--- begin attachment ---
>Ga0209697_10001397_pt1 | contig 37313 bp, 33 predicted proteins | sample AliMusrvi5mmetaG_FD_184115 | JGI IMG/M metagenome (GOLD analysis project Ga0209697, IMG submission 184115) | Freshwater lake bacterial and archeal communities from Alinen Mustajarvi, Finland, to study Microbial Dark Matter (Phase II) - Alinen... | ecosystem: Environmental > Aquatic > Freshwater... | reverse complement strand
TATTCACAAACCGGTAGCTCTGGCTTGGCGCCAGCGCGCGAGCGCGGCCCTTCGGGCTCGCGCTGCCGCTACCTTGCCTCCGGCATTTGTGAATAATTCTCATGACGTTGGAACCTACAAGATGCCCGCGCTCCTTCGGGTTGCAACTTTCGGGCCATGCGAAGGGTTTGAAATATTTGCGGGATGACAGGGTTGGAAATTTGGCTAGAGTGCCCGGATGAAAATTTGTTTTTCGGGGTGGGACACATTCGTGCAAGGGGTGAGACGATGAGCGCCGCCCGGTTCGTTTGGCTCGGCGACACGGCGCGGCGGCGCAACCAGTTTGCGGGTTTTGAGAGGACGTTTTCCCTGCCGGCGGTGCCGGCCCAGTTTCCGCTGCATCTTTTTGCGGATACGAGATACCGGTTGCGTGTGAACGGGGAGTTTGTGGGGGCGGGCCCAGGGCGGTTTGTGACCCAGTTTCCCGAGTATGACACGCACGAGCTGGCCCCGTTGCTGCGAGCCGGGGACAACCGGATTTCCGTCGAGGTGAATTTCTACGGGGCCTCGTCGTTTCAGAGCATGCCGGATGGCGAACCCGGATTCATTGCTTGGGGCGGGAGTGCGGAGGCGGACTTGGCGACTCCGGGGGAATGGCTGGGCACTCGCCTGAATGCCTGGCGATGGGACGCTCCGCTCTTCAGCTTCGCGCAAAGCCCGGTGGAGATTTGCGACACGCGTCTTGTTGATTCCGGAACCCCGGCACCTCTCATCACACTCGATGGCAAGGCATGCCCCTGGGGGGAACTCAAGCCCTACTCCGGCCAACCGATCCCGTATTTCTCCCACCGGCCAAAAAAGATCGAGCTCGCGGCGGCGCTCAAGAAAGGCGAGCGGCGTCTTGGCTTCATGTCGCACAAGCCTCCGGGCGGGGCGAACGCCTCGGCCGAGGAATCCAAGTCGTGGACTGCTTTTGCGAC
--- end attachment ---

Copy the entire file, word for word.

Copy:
>Ga0209697_10001397_pt1 | contig 37313 bp, 33 predicted proteins | sample AliMusrvi5mmetaG_FD_184115 | JGI IMG/M metagenome (GOLD analysis project Ga0209697, IMG submission 184115) | Freshwater lake bacterial and archeal communities from Alinen Mustajarvi, Finland, to study Microbial Dark Matter (Phase II) - Alinen... | ecosystem: Environmental > Aquatic > Freshwater... | reverse complement strand
TATTCACAAACCGGTAGCTCTGGCTTGGCGCCAGCGCGCGAGCGCGGCCCTTCGGGCTCGCGCTGCCGCTACCTTGCCTCCGGCATTTGTGAATAATTCTCATGACGTTGGAACCTACAAGATGCCCGCGCTCCTTCGGGTTGCAACTTTCGGGCCATGCGAAGGGTTTGAAATATTTGCGGGATGACAGGGTTGGAAATTTGGCTAGAGTGCCCGGATGAAAATTTGTTTTTCGGGGTGGGACACATTCGTGCAAGGGGTGAGACGATGAGCGCCGCCCGGTTCGTTTGGCTCGGCGACACGGCGCGGCGGCGCAACCAGTTTGCGGGTTTTGAGAGGACGTTTTCCCTGCCGGCGGTGCCGGCCCAGTTTCCGCTGCATCTTTTTGCGGATACGAGATACCGGTTGCGTGTGAACGGGGAGTTTGTGGGGGCGGGCCCAGGGCGGTTTGTGACCCAGTTTCCCGAGTATGACACGCACGAGCTGGCCCCGTTGCTGCGAGCCGGGGACAACCGGATTTCCGTCGAGGTGAATTTCTACGGGGCCTCGTCGTTTCAGAGCATGCCGGATGGCGAACCCGGATTCATTGCTTGGGGCGGGAGTGCGGAGGCGGACTTGGCGACTCCGGGGGAATGGCTGGGCACTCGCCTGAATGCCTGGCGATGGGACGCTCCGCTCTTCAGCTTCGCGCAAAGCCCGGTGGAGATTTGCGACACGCGTCTTGTTGATTCCGGAACCCCGGCACCTCTCATCACACTCGATGGCAAGGCATGCCCCTGGGGGGAACTCAAGCCCTACTCCGGCCAACCGATCCCGTATTTCTCCCACCGGCCAAAAAAGATCGAGCTCGCGGCGGCGCTCAAGAAAGGCGAGCGGCGTCTTGGCTTCATGTCGCACAAGCCTCCGGGCGGGGCGAACGCCTCGGCCGAGGAATCCAAGTCGTGGACTGCTTTTGCGAC